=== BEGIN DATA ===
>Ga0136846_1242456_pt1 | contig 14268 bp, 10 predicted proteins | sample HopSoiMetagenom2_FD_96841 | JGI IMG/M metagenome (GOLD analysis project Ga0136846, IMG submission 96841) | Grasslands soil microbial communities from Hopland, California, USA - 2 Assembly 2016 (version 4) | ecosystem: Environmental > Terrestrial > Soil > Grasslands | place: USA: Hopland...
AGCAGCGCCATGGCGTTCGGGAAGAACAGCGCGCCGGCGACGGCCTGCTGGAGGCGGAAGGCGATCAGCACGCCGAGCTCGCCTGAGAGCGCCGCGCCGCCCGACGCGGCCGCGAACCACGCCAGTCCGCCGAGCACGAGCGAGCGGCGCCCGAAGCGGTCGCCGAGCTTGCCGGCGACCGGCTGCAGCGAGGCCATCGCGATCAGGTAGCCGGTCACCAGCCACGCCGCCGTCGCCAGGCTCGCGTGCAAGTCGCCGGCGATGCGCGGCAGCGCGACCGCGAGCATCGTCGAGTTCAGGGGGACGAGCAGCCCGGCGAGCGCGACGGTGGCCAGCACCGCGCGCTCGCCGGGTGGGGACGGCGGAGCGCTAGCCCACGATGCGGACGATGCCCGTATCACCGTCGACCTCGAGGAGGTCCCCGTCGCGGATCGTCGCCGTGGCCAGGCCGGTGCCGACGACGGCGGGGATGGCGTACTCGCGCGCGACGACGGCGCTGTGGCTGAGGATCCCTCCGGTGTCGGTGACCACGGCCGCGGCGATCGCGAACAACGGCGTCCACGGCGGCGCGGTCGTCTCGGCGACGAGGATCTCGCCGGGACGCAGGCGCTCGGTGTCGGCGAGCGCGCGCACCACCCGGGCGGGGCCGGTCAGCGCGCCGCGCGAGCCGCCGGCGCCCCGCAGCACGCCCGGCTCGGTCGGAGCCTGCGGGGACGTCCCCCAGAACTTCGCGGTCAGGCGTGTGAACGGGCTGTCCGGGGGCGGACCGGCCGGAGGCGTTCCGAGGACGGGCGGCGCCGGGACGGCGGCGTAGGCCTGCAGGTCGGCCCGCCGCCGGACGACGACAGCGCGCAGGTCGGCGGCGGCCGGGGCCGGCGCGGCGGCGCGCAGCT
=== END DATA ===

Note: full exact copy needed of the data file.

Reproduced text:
>Ga0136846_1242456_pt1 | contig 14268 bp, 10 predicted proteins | sample HopSoiMetagenom2_FD_96841 | JGI IMG/M metagenome (GOLD analysis project Ga0136846, IMG submission 96841) | Grasslands soil microbial communities from Hopland, California, USA - 2 Assembly 2016 (version 4) | ecosystem: Environmental > Terrestrial > Soil > Grasslands | place: USA: Hopland...
AGCAGCGCCATGGCGTTCGGGAAGAACAGCGCGCCGGCGACGGCCTGCTGGAGGCGGAAGGCGATCAGCACGCCGAGCTCGCCTGAGAGCGCCGCGCCGCCCGACGCGGCCGCGAACCACGCCAGTCCGCCGAGCACGAGCGAGCGGCGCCCGAAGCGGTCGCCGAGCTTGCCGGCGACCGGCTGCAGCGAGGCCATCGCGATCAGGTAGCCGGTCACCAGCCACGCCGCCGTCGCCAGGCTCGCGTGCAAGTCGCCGGCGATGCGCGGCAGCGCGACCGCGAGCATCGTCGAGTTCAGGGGGACGAGCAGCCCGGCGAGCGCGACGGTGGCCAGCACCGCGCGCTCGCCGGGTGGGGACGGCGGAGCGCTAGCCCACGATGCGGACGATGCCCGTATCACCGTCGACCTCGAGGAGGTCCCCGTCGCGGATCGTCGCCGTGGCCAGGCCGGTGCCGACGACGGCGGGGATGGCGTACTCGCGCGCGACGACGGCGCTGTGGCTGAGGATCCCTCCGGTGTCGGTGACCACGGCCGCGGCGATCGCGAACAACGGCGTCCACGGCGGCGCGGTCGTCTCGGCGACGAGGATCTCGCCGGGACGCAGGCGCTCGGTGTCGGCGAGCGCGCGCACCACCCGGGCGGGGCCGGTCAGCGCGCCGCGCGAGCCGCCGGCGCCCCGCAGCACGCCCGGCTCGGTCGGAGCCTGCGGGGACGTCCCCCAGAACTTCGCGGTCAGGCGTGTGAACGGGCTGTCCGGGGGCGGACCGGCCGGAGGCGTTCCGAGGACGGGCGGCGCCGGGACGGCGGCGTAGGCCTGCAGGTCGGCCCGCCGCCGGACGACGACAGCGCGCAGGTCGGCGGCGGCCGGGGCCGGCGCGGCGGCGCGCAGCT